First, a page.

the entire vicinity is supersaturated with the oil products.
The surface running oil follows gradient and spread to the
grassy flood plain. Unfortunately, this coincides with the
breeding season of freshwater fishes peculiar to such swamp
habitat like the indigenous African mudfish, Clarias gariepinus.
Naturally the adults of Clarias migrate upstream in rivers,
swamps, lakes at the beginning of the rainy season to spawn in
marshes, where, they lay their eggs on aquatic weeds1.
Generally oil products with low boiling points appear to be more
toxic than the heavier fuel oils while crude oil are intermediate
with respect to toxicity2. Wetlands are adjudged amongst the
most productive ecosystems on earth. Wetlands have rich
biodiversity and act as the kidneys of the landscape-cleansing
polluted waters, protecting shorelines and recharging
groundwater aquifers. Given that the oil products spilled near
and spread to the nearby grass swampland presupposes the
magnitude of disruption it may cause to the ecosystem balance
of the area.
Pipeline owner (PPMC) has failed in her spill emergency and
contingency responsibility. No containment and remediation
measures have been put in place as at the time of filing in this
report. This show of environmental negligence by PPMC is not
uncommon in the Nigerian oil and gas industry3.
1. Onuoha, G. O and Nwadukwe, F. O. 1990. Influence of liquid petroleum refinery effluent
on hatching success of Clarias gariepinus (African mudfish) eggs. Environment and
Ecology 8 (4). 1201 – 1206.
2. Gelder-Ottway, S. V. (1992), The comparative toxicities of crude oils refined oil products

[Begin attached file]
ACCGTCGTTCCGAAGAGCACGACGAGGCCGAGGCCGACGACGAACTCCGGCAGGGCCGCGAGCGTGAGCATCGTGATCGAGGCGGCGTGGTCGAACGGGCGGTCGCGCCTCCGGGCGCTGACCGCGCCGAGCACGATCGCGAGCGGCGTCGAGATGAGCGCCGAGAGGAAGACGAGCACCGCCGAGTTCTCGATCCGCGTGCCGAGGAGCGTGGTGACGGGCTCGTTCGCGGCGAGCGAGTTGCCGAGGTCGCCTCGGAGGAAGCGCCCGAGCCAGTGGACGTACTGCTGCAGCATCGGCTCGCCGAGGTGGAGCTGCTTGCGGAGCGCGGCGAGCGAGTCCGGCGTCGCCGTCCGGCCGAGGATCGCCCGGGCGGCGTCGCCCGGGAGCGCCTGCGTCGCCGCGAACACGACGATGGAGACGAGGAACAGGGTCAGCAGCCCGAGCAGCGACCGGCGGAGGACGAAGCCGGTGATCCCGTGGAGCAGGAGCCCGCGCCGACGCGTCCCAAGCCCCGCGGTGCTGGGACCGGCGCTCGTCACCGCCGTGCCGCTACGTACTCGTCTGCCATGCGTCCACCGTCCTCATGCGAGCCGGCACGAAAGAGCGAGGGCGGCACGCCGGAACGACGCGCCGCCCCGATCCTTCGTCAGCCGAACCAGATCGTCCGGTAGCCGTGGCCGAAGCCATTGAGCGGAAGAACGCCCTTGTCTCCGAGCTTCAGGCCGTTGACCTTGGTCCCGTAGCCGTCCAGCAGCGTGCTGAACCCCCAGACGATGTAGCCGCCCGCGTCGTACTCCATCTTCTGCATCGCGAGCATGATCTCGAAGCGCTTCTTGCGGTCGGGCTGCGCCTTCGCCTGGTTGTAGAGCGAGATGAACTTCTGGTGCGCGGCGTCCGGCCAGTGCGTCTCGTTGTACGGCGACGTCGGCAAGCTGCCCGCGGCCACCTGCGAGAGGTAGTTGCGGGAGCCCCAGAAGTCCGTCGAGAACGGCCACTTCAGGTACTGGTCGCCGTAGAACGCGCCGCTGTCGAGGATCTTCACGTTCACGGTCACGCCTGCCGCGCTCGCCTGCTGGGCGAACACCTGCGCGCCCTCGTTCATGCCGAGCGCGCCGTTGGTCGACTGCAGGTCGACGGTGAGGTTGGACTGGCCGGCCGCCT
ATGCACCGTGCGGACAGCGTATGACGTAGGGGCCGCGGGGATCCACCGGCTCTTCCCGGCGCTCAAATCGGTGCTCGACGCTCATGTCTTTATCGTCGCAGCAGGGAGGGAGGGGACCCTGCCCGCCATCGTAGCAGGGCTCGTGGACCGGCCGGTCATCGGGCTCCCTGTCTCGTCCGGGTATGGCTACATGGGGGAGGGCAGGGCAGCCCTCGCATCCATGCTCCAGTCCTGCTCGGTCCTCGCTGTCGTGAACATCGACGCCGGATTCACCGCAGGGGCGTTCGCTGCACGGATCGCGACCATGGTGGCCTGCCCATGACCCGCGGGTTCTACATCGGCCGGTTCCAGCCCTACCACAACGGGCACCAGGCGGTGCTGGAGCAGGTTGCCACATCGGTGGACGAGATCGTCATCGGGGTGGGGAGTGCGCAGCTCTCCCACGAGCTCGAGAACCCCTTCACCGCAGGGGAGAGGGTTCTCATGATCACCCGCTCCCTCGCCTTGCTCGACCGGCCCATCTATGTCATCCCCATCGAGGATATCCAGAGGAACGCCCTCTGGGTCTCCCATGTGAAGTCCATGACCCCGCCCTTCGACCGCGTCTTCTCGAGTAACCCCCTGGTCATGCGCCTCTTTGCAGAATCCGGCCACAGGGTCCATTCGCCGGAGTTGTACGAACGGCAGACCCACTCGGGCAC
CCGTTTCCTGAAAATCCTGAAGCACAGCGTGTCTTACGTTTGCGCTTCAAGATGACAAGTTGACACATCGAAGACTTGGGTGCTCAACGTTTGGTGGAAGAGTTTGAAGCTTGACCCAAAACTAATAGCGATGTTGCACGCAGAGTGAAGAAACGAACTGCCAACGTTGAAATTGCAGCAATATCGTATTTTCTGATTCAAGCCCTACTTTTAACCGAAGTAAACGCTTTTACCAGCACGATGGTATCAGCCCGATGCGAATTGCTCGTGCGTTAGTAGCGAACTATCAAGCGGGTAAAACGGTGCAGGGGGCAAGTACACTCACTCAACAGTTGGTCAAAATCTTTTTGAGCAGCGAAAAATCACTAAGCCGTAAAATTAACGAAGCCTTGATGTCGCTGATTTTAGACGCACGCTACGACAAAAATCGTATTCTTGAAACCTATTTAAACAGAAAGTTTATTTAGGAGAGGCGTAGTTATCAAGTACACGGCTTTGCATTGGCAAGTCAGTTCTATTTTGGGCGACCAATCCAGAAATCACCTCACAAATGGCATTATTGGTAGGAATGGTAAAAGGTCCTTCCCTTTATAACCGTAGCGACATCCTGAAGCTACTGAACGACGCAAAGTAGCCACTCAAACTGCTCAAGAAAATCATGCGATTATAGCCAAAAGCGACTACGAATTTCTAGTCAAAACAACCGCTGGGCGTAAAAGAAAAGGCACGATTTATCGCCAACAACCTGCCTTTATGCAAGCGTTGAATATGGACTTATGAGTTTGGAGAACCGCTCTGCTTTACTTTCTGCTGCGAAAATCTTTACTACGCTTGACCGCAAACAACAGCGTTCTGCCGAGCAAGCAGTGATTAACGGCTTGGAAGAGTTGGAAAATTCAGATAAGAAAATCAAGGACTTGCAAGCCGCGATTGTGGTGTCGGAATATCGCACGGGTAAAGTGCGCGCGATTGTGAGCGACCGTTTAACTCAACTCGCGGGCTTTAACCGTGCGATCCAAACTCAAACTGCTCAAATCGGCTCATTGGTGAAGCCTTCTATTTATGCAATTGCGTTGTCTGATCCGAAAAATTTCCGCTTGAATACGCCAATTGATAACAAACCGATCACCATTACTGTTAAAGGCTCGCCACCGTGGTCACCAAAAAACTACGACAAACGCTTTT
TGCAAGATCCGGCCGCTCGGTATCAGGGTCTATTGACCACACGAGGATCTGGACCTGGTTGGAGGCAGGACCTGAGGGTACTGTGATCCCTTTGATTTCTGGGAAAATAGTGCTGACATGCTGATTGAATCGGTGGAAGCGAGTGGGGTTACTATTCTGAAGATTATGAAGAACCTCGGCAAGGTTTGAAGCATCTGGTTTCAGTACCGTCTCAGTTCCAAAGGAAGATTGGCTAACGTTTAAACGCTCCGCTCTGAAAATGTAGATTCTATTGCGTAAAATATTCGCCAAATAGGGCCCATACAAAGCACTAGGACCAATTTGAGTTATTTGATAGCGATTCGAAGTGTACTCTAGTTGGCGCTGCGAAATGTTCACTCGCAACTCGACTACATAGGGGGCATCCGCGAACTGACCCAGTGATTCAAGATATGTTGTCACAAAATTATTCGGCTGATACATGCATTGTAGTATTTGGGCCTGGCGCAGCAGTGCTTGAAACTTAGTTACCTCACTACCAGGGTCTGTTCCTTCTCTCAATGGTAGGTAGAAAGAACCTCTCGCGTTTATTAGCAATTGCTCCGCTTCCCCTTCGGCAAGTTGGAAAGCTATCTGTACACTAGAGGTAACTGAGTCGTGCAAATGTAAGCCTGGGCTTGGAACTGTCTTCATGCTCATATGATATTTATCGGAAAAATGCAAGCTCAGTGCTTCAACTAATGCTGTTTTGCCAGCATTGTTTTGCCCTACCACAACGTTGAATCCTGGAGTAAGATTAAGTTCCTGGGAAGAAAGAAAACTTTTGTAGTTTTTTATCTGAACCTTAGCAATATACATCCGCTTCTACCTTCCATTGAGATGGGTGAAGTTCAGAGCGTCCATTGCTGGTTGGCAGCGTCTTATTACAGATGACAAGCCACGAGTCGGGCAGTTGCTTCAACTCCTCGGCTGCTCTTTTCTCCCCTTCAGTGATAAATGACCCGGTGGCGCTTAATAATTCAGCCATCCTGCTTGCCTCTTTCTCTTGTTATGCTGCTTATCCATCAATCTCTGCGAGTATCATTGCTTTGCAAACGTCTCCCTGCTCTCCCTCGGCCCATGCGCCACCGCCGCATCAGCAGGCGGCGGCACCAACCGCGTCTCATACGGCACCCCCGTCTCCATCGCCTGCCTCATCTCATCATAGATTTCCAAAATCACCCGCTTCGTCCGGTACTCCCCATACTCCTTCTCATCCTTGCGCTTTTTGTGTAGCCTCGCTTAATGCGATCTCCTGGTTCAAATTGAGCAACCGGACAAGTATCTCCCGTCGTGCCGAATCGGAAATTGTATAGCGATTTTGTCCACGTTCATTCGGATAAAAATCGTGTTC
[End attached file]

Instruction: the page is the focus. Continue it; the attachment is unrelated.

and oil emulsions.
3. “Shell’s Shell in Ogoniland; Killing The Environment, Impoverishing its people” (2004). A
report prepared by Centre for Environment, Human Rights and Development (CEHRD).
4. IMPACTS OF THE SPILLAGE
The pre-spill luxuriant vegetation of the swamp environment
show signs of varying degree of oil stressed wilting. Those
(plants) at the immediate spill micro-environment are
permanently dead. From our physical observation, the plant
area affected is put at a mean estimate of 70 metres radius.
Atmospheric air in the area and the neighbourhoods is charged
with repulsive and suffocating smell of hydrocarbons. Prolonged
breathing of such asphyxiating (polluted) air may result in
tragic respiratory ailments and put local asthmatic patients on
Driven by poverty, some residents made soil depressions in the
area where oil seeps in. They then fetched the spilled products
therefrom (see pictures)4. Being a residential area with a lot of
fire related activities, fire outbreak may occur as experienced in
other parts of the country.
Residents also complained that their well water is already
contaminated. Though CEHRD have not confirmed this, it may
not be far from the truth considering the physiography of the
area. Wetlands no doubts play prominent role in the recharge
of groundwater aquifers. And the residency time of the oil
products coupled with rains may have facilitated deep-down
percolation of the toxicant.
4. Pictures would be supplied on demand.
CEHRD recommend as follows:
1. Immediate stoppage of the spill and replacement of aged
2. Clean-up of the environment,
3. Provision of external water supply to the residents
pending when the water quality of the affected area
would be analysed5.
4. Actors in the Nigerian oil and gas industry should improve
on their existing emergency and contingency response
5. Regulatory bodies should ensure that stakeholders
observe best practices in their operations.
5. According to FEPA guidelines, drinking/domestic water must be free from oil.
6. About CEHRD and HER Work
The Centre for Environment, Human Rights and Development
(CEHRD) was founded on August 15, 1999 by activists
concerned about the situation in the Niger Delta region of
Nigeria. CEHRD started as the Niger Delta Project for
Environment, Human Rights and Development (NDPEHRD), but
later changed her name from NDPEHRD to CEHRD due to board
decision and subsequent incorporation as a trustee charity in
CEHRD is a rural-based, rural-focused, non-profit making
organization. Through research, networking, advocacy,
campaigns and participatory education, she addresses the
problems of environment, human rights, HIV/AIDS, injustice
and proliferation of Small Arms and Light Weapons (SALW),
plaguing the Niger Delta belt of Nigeria and beyond.